Nicole Küpfer

Drama in Education

an exciting art form of teaching and learning


Attending Module 1 of the Master’s programme in Drama in Education at the University of Central England in Birmingham in July 2000 was one of my most spontaneous and at the same time probably most important decisions in my teaching career. Having worked with such people as Jonothan Neelands, Cecily O’Neill, Emily Fitzgibbon and David Booth at workshops and in-service training courses in Switzerland made me familiar with a number of techniques in drama work. What Birmingham did for me, however, was bring all the pieces of the puzzle I had gathered over the previous three years to an image which started to become clear and meaningful. The focus at the summer school was on gaining a profound understanding of the art of drama teaching, namely by showing us ways to enable our students to move within the art form and thereby make them understand what lies at the core of drama work.

Our professors, lecturers and tutors managed to give us such a clear insight into the essence of drama in education by offering a clever combination of theory and practice. Thus, I left Birmingham with the confidence of not only daring to do drama as a participant, but also as a person to pass the message on – a message which to me comprises the following key thoughts and revelations:

First of all, there is the fact that through the arts, the personality of a child, teenager or adult person can develop in a way that is not so obviously the case in other areas of life. Working in the field of drama means acting in a responsible way not only for oneself, but also for the sake of a whole group’s well-being, thus not only shaping one’s own personality but also enhancing one’s social competence.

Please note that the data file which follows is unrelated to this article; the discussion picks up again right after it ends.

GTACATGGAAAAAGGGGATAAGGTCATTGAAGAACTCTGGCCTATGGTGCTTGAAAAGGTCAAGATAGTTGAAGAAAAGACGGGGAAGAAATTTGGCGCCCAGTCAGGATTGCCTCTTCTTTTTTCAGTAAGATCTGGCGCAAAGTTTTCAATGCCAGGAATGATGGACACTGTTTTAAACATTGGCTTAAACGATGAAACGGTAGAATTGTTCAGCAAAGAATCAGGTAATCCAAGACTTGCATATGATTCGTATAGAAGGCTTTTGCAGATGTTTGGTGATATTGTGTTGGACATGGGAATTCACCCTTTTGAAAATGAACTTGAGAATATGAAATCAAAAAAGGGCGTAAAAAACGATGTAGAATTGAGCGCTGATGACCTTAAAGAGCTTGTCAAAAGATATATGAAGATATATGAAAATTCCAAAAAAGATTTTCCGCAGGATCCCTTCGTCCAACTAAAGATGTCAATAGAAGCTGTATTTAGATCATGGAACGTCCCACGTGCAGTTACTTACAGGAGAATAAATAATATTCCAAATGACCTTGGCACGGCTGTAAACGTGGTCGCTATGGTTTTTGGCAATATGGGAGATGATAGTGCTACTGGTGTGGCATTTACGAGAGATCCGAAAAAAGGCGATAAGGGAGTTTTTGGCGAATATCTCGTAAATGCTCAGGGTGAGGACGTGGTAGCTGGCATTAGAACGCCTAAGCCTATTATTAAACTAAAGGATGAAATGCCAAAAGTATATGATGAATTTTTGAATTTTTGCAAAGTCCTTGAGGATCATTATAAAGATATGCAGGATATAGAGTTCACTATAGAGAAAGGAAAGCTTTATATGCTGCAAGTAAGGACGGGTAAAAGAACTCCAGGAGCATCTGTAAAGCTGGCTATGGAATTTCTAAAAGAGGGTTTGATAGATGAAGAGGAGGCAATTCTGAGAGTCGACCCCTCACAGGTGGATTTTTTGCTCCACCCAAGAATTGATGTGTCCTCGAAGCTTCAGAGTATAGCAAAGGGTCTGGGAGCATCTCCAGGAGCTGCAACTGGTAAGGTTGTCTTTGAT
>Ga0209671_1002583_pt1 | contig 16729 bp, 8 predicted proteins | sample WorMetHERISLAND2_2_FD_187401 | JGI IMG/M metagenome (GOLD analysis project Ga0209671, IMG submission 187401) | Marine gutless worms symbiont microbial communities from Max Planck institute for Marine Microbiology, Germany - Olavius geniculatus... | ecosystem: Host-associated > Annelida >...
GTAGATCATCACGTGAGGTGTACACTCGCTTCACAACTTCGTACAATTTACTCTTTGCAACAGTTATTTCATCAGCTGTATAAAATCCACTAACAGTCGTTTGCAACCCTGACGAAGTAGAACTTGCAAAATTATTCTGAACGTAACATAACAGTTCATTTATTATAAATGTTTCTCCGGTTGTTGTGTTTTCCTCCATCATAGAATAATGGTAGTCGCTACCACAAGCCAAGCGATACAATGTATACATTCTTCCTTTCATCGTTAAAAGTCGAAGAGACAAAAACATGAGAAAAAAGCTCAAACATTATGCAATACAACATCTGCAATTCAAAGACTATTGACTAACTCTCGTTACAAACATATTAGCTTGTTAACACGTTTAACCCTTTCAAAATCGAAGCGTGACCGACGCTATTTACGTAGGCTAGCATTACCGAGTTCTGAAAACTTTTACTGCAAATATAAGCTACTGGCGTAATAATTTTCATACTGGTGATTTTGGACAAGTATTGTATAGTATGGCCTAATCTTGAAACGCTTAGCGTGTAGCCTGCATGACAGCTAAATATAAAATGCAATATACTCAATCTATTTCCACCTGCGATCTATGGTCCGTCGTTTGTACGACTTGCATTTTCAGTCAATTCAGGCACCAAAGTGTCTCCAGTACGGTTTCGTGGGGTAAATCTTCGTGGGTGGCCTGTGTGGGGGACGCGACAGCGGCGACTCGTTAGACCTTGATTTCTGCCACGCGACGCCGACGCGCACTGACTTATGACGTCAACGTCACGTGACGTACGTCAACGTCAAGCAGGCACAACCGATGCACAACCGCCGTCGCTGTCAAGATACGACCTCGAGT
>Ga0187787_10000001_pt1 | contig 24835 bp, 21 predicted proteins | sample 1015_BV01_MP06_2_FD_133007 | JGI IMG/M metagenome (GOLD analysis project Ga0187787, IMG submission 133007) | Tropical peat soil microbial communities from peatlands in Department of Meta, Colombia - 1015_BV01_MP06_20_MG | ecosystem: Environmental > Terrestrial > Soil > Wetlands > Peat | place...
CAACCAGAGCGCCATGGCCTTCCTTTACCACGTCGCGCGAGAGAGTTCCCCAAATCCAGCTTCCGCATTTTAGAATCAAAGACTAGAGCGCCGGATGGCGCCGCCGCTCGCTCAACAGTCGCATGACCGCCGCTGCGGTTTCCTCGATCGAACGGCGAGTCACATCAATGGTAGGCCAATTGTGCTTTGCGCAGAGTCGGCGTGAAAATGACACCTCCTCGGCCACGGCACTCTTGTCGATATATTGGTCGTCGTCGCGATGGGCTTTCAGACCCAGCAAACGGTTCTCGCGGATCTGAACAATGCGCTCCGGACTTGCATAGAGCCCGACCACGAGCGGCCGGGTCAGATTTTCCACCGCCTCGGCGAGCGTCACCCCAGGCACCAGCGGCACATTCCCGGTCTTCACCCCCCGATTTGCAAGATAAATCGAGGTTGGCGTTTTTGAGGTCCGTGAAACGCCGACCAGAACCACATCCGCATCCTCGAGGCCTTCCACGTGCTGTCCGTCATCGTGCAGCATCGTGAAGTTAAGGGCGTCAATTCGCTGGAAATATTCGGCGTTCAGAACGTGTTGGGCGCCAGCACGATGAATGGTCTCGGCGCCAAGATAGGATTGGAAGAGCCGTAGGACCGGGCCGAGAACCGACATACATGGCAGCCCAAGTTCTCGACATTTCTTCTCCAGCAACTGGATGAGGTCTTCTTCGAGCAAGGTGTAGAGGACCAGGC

Second, by working on a clearly specified objective, the drama teacher takes away the focus from approaching the subject matter to be taught on an intellectual level and shifts it towards experiencing contents through exploiting the emotional capacities of every human being. Through means of shifting responsibility to the students, involving them in the process of achieving one’s teaching objective and actively calling on their capabilities of thinking rationally but at the same time feeling in an empathic way creates a situation of corporate responsibility for the outcome of the teaching process.

Third, it is not "art for art’s sake" that drama teachers practice, nor is it their prime intention to achieve a piece of work which is to be presented to an audience. By primarily developing forms of process drama, different drama methods serve to enliven the requirements of the syllabus. In my particular case, I have chosen to specialise on the interrelationship between forms of drama and language acquisition. In other words, I want to find ways in which a natural learning environment can be created and the structural process of language teaching is supplemented or replaced by a contextual one, without, however, neglecting the formal aspects of language learning.

In my work, I want to forge a link between the type of language teaching I have practised in the classroom of secondary education in the last ten years and the growing demands put on our students from society, places of higher education and the working world. Thus, my drama work focuses on building language skills for beginning students of various ages and developing the confidence to use the acquired structures and fields of vocabulary in a natural surrounding. More advanced students will focus their attention on moral, social, psychological or political issues and find a way to combine spoken and written forms of language. This can happen from within the teaching goals provided in the curriculum, during specifically organised project days or weeks, on the basis of interdisciplinary projects or simply as supplements to the issues regularly taught. Teaching drama as an independent subject would of course grant most continuity in the personal and social development aimed at in my work.


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If you are interested in offering drama at your school, have any questions or comments, please contact me at the following address:

Nicole Küpfer
Speerstrasse 51
8038 Zürich
+41 (0)1 480 06 68
+41 (0)79 395 06 27

nk@drama-in-education.ch

drama-in-education.ch

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